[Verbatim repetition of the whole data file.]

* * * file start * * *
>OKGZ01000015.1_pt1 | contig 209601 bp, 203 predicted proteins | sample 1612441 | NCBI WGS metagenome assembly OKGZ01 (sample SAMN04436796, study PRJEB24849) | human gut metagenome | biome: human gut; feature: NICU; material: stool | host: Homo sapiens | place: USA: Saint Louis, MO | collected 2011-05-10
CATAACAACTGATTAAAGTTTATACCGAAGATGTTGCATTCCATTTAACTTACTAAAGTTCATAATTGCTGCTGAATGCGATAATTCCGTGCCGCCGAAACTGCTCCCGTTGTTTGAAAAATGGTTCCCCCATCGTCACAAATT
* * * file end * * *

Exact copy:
>OKGZ01000015.1_pt1 | contig 209601 bp, 203 predicted proteins | sample 1612441 | NCBI WGS metagenome assembly OKGZ01 (sample SAMN04436796, study PRJEB24849) | human gut metagenome | biome: human gut; feature: NICU; material: stool | host: Homo sapiens | place: USA: Saint Louis, MO | collected 2011-05-10
CATAACAACTGATTAAAGTTTATACCGAAGATGTTGCATTCCATTTAACTTACTAAAGTTCATAATTGCTGCTGAATGCGATAATTCCGTGCCGCCGAAACTGCTCCCGTTGTTTGAAAAATGGTTCCCCCATCGTCACAAATT